Postmastectomy radiation therapy in women with T1–T2 tumors and 1 to 3 positive lymph nodes: analysis of the breast international group 02-98 trial—a letter to the editor
Letter to the Editor

Postmastectomy radiation therapy in women with T1–T2 tumors and 1 to 3 positive lymph nodes: analysis of the breast international group 02-98 trial—a letter to the editor

Paul Ramia, Joseph Abi Jaoude, Youssef Zeidan

American University of Beirut, Beirut, Lebanon

Correspondence to: Youssef Zeidan. American University of Beirut, Beirut, Lebanon. Email: yz09@aub.edu.lb.

Provenance: This is an invited article commissioned by Section Editor Dr. San-Gang Wu, MD (Department of Radiation Oncology, Xiamen Cancer Center, The First Affiliated Hospital of Xiamen University, Xiamen, China).

Response to: Gregucci F, De Santis MC, Lozza L, et al. Postmastectomy radiation therapy in women with T1–T2 tumors and 1 to 3 positive lymph nodes: analysis of the breast international group 02-98 trial. Transl Cancer Res 2019;8:S84-6.


Submitted May 28, 2019. Accepted for publication Jun 10, 2019.

doi: 10.21037/tcr.2019.06.14


We would like to thank Gregucci et al. for their interest and analysis of our publication “Postmastectomy radiation therapy in women with T1–T2 tumors and 1 to 3 positive lymph nodes: analysis of the breast international group 02-98 trial” in which we highlighted the benefit of PMRT for patients with T1–T2 breast cancer and 1–3 positive LNs in the setting of modern chemotherapy.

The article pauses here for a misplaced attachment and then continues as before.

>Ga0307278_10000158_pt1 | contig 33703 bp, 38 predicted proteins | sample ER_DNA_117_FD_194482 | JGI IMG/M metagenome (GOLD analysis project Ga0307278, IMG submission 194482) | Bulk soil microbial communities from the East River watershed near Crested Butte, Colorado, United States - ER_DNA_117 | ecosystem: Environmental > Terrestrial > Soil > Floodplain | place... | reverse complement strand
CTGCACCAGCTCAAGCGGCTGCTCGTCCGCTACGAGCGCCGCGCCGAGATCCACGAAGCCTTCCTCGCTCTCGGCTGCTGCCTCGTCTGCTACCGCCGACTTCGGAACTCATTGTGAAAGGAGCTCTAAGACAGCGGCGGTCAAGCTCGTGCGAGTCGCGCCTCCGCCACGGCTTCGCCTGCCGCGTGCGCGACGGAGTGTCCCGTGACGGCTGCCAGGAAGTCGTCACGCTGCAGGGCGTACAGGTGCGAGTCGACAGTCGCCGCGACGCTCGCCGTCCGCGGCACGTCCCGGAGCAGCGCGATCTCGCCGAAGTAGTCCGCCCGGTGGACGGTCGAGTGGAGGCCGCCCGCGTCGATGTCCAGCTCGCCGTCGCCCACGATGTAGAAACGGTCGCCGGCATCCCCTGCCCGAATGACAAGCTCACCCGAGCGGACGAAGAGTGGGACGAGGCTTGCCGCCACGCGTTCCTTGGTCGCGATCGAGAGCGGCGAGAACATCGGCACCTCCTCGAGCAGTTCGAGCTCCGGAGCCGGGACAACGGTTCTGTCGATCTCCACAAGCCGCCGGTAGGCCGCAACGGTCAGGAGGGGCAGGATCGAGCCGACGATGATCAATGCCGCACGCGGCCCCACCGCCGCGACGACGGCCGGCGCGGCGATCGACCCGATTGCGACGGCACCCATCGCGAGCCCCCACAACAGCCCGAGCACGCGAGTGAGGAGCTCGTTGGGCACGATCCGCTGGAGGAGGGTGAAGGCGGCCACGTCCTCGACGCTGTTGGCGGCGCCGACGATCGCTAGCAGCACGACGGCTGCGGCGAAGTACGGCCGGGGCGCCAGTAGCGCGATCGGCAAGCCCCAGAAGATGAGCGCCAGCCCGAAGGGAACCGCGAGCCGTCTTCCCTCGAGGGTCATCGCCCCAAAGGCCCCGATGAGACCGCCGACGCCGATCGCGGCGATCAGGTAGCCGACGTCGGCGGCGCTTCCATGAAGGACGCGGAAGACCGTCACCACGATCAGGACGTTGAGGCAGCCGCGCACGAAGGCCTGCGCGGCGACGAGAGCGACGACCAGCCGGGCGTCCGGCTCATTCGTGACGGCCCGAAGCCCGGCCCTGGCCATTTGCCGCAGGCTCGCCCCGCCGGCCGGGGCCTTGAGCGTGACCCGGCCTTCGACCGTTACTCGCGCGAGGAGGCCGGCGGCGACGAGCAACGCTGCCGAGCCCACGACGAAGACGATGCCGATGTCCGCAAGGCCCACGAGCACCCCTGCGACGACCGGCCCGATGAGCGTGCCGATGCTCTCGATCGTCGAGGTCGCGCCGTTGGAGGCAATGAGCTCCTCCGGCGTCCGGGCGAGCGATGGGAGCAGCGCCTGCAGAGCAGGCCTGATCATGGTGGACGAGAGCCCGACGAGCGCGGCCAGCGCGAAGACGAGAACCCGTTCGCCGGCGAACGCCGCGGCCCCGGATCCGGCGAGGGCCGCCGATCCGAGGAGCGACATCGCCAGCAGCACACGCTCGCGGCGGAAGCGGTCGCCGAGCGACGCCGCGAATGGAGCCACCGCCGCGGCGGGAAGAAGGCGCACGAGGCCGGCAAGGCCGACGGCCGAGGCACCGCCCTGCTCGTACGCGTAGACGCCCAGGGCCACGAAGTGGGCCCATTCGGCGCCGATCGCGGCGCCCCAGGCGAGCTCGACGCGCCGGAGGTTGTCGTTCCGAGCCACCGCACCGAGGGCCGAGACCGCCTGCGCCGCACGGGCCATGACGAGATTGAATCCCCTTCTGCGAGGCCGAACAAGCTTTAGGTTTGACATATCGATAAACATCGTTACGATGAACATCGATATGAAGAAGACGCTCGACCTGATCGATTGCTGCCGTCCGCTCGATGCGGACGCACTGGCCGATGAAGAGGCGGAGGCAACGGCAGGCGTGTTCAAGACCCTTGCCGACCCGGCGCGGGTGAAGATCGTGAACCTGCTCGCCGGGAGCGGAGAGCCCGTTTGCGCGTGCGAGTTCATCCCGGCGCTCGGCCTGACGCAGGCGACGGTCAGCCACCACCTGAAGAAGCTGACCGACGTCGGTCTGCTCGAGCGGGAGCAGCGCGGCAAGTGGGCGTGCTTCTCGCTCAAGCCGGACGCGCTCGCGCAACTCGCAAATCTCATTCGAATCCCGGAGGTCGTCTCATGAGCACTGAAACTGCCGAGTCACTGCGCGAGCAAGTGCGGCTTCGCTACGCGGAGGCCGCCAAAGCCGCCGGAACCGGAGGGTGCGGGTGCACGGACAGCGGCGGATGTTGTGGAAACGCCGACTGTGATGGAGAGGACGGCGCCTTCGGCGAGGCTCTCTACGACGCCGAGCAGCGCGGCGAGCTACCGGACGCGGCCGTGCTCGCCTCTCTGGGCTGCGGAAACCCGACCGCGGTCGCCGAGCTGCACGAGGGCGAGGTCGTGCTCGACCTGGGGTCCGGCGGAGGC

This was an exhaustive retrospective analysis of a randomized clinical controlled trial investigating different systemic regimens including the addition of docetaxel to anthracycline based chemotherapy (1). Patients on that trial, and subsequently those in our analysis were treated with mastectomy and axillary nodal dissection. Our analysis of this patient population with primary tumors <5 cm and only 1–3 positive axillary lymph nodes highlighted the locoregional control benefit of adding RT in both the settings of anthracycline and anthracycline + docetaxel chemotherapy, albeit with a slightly lower benefit in patients treated with combination chemotherapy (5.7% vs. 3.3% absolute benefit respectively). This analysis did not reveal any significant breast cancer specific or overall survival advantages in the adjuvant RT group.

As highlighted by Gregucci et al. both the RT and no-RT groups were well balanced with the exception of higher number of 3 positive lymph nodes in the RT arm, which would have theoretically put this arm at a greater disadvantage. Despite this disadvantage, the addition of RT still added a locoregional benefit. It could even be hypothesized that this benefit would have been greater and may have even led to a mild survival advantage had the two groups been completely balanced.